Introduction to Huntington's disease
In 1872, the American physician George Huntington wrote about an illness that he called "an heirloom from generations away back in the dim past." He was not the first to describe the disorder, which has been traced back to the Middle Ages at least. One of its earliest names was chorea,* which, as in "choreography," is the Greek word for dance. The term chorea describes how people affected with the disorder writhe, twist, and turn in a constant, uncontrollable dance--like motion. Later, other descriptive names evolved. "Hereditary chorea" emphasizes how the disease is passed from parent to child. "Chronic progressive chorea" stresses how symptoms of the disease worsen over time. Today, physicians commonly use the simple term Huntington's disease (HD) to describe this highly complex disorder that causes untold suffering for thousands of families.
More than 15,000 Americans have HD. At least 150,000 others have a 50 percent risk of developing the disease and thousands more of their relatives live with the possibility that they, too, might develop HD.
Until recently, scientists understood very little about HD and could only watch as the disease continued to pass from generation to generation. Families saw the disease destroy their loved ones' ability to feel, think, and move. In the last several years, scientists working with support from the National Institute of Neurological Disorders and Stroke (NINDS) have made several breakthroughs in the area of HD research. With these advances, our understanding of the disease continues to improve.
This brochure presents information about HD, and about current research progress, to health professionals, scientists, caregivers, and, most important, to those already too familiar with the disorder: the many families who are affected by HD.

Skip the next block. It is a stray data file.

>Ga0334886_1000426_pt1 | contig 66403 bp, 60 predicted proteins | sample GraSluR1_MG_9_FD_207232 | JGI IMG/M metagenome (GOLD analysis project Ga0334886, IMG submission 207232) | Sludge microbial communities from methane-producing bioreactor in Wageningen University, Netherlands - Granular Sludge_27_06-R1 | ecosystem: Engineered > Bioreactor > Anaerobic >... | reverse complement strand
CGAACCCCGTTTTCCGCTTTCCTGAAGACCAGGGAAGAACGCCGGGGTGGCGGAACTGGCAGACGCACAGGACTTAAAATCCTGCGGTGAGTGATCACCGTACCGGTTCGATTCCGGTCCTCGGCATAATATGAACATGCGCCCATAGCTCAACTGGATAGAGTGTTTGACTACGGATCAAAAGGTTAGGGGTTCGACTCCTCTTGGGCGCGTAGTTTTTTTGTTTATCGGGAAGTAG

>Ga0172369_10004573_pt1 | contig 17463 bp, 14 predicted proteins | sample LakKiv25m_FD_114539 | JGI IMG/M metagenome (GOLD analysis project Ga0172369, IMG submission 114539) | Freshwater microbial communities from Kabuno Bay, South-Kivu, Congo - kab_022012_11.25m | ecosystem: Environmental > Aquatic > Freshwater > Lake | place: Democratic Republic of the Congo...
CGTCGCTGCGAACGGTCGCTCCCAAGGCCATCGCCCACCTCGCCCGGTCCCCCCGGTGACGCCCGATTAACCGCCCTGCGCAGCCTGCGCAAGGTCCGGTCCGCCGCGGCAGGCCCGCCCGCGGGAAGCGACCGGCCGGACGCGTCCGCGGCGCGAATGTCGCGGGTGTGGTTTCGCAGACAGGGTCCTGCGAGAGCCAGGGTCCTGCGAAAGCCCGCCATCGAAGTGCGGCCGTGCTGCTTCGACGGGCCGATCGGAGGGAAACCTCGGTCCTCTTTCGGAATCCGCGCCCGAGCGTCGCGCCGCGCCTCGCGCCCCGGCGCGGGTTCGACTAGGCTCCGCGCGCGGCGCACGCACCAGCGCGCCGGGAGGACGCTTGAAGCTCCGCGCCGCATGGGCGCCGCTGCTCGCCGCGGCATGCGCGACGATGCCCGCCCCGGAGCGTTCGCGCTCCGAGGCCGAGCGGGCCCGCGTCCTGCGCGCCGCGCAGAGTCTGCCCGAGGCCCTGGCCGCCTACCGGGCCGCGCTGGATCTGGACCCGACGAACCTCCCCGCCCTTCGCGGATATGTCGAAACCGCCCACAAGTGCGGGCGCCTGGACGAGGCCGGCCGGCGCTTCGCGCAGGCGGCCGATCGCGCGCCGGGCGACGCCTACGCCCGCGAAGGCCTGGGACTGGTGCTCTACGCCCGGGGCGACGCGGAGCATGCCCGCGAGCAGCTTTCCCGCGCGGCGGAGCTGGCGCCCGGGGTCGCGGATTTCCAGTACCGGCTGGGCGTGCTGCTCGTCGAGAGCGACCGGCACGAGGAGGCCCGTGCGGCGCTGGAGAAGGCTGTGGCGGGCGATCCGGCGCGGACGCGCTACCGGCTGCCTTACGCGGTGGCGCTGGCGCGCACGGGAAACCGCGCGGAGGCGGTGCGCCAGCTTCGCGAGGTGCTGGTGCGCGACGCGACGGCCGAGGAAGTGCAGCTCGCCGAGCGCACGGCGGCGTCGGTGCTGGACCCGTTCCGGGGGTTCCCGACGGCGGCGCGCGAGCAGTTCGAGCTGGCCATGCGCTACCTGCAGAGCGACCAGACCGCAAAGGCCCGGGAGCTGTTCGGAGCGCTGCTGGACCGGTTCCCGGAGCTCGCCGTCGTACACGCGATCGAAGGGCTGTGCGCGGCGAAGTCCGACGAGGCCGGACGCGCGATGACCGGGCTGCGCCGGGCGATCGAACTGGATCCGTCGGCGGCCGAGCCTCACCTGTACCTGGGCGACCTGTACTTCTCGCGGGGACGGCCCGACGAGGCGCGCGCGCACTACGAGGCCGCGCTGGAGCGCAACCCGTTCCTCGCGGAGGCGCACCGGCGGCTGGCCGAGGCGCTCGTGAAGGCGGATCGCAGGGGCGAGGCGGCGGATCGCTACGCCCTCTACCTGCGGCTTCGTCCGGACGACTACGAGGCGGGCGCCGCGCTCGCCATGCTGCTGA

What causes Huntington's disease?
HD results from genetically programmed degeneration of nerve cells, called neurons,* in certain areas of the brain. This degeneration causes uncontrolled movements, loss of intellectual faculties, and emotional disturbance. Specifically affected are cells of the basal ganglia, structures deep within the brain that have many important functions, including coordinating movement. Within the basal ganglia, HD especially targets neurons of the striatum, particularly those in the caudate nuclei and the pallidum. Also affected is the brain's outer surface, or cortex, which controls thought, perception, and memory.
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Huntington Disease - Experience
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Huntington's Disease - Share Your Experience
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Huntington's Disease - Symptoms
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Huntington's Disease - Testing and Diagnosis
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Huntington's Disease - Family History
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Huntington's Disease - Treatment
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